My mother’s death was a seminal moment in my life. It was sink or swim, and at the time, I was not sure which way I would go. Fortunately I learned to keep my head above water, but I didn’t do it alone. I needed a rescue. Well, two rescues.

Part I – that time I ran away to Texas


One of my closest friends, Squirrel, was living there. After the funeral, I remember texting her that I was coming – I didn’t ask, I just told – and she just asked when she should be at the airport.

For two weeks, I waited until 2 a.m. when she was asleep to cry. I spent most of the days in her apartment watching Babylon 5 on VHS, but sometimes she took me to the school where she was teaching, to get me out of the house. 

At the end of the planed two weeks, I wasn’t ready to go home, where the reminders would be inescapable. So, I extended my stay another two weeks. I got to know her now-husband, Moose, and they both helped me celebrate my mom’s birthday before I left. I was relieved I didn’t have to do that alone. (Mother’s Day is still difficult.)

I was lucky – I had foregone a job in favor of caring for my mom after college and had no responsibilities at that point. I was allowed – and allowed myself -- to grieve and zone out of my life until I was ready to regain my feet. It was a soft landing after what was probably the worst experience of my life.

Part II – drifting

Evolving into my new reality was a process. I was looking for a job, but as many current and former job seekers know, inertia and apathy work against you. I didn’t go out much even though I knew isolation was bad.

But then a friend I had known when I was growing up invited me to come over. Well, not exactly then. It was an open invitation, extended at the funeral, but I didn’t immediately take her up on it. I thought I could pull myself up on my own. I’d had time to decompress and gather myself, more than most. I should be ok.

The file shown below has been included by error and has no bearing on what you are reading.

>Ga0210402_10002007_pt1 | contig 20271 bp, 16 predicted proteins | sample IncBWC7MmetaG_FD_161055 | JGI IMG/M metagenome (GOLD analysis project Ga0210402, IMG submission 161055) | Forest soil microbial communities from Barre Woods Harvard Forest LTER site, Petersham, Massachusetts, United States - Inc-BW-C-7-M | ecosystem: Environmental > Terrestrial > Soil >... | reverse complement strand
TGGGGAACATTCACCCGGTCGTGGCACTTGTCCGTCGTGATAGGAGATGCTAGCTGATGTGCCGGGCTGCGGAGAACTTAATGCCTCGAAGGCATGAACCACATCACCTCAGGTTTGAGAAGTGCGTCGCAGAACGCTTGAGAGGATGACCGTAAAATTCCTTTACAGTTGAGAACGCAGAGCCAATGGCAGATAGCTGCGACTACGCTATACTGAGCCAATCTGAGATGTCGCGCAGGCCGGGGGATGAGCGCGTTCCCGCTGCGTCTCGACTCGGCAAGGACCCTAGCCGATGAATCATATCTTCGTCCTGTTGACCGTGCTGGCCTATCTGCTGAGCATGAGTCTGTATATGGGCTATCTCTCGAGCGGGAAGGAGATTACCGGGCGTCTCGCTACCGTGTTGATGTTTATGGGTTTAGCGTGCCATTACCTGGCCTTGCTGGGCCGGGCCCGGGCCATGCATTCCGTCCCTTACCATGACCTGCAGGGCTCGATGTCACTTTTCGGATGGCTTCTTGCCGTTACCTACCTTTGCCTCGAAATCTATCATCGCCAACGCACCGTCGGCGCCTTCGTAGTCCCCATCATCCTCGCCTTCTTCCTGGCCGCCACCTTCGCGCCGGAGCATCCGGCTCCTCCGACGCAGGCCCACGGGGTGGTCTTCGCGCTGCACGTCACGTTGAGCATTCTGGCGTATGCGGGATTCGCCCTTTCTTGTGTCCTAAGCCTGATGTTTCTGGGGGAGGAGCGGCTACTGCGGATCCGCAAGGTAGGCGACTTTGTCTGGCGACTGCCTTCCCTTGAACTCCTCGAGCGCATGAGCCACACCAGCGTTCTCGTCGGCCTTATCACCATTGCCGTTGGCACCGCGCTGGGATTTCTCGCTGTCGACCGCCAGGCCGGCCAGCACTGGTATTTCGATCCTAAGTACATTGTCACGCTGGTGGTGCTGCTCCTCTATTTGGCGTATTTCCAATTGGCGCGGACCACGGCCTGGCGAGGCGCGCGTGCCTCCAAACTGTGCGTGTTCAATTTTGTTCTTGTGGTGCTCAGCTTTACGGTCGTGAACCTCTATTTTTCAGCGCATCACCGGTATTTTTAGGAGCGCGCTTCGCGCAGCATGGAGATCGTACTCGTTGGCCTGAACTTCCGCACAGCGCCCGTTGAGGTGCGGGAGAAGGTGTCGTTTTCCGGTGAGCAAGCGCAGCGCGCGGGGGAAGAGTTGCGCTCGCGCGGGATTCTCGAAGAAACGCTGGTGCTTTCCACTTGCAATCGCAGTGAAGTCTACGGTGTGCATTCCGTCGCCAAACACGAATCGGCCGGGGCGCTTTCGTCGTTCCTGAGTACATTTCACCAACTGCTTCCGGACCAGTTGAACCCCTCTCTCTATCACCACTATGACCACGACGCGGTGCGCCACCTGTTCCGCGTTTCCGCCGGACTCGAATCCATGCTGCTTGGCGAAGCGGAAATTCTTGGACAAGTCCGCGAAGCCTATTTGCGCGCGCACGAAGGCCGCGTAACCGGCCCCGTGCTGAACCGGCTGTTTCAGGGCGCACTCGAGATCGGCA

Nope. I’m strong, but not that strong, and grief is a process that comes towering waves and riptides. Even then, I had plenty of experience with the deaths of loved ones, and while experience is always a good teacher, nothing could have prepared me for this.

I think I started by going for dinner. I thought spending time with someone who knew me and had known my mother would be nice. Besides, they had a new baby, and it was an irresistible draw. 

And it was nice. They immediately adopted me into their family. I got to know my friend again, and her husband, who I had met only briefly before then. He was a new quantity, and quickly a new friend. In a life that had become very difficult, it was just easy to be with them.

I don’t remember a lot of the details around those early days. Eventually, I started staying overnight, sometimes for a week or two at a time. I became the free babysitter, and I loved it, cuddling and playing and carrying until my arms ached and I had taught the baby a word or two. (There’s no therapy like baby therapy!) The baby was a bright, cuddly escape, untouched by the kind of darkness I was fleeing. 

It’s only now, with nearly two decades behind me that I understand how much I needed that. I felt like my family was broken, and we were. We had gone our separate ways, each at a different stage in our lives, dealing with our personal tragedy in our own ways. It would take a while for us to gel again (which we did). Until then, I had to figure out emotional health for myself.

I couldn’t have done it without them, you know, without my chosen family. We are not related by blood, but by love, acceptance, and the knowledge that we will be there when one needs us. I am wealthy in ways that money can’t buy. From the soft landing in Texas to the reboot in Virginia, there was never question or hesitation when I took from them what I needed. They rescued me, when I didn’t even know I was drowning.

[Note: These families (including a new member!) and I have only grown closer as milestones pass and life changes. I will be grateful every day for what they gave me.]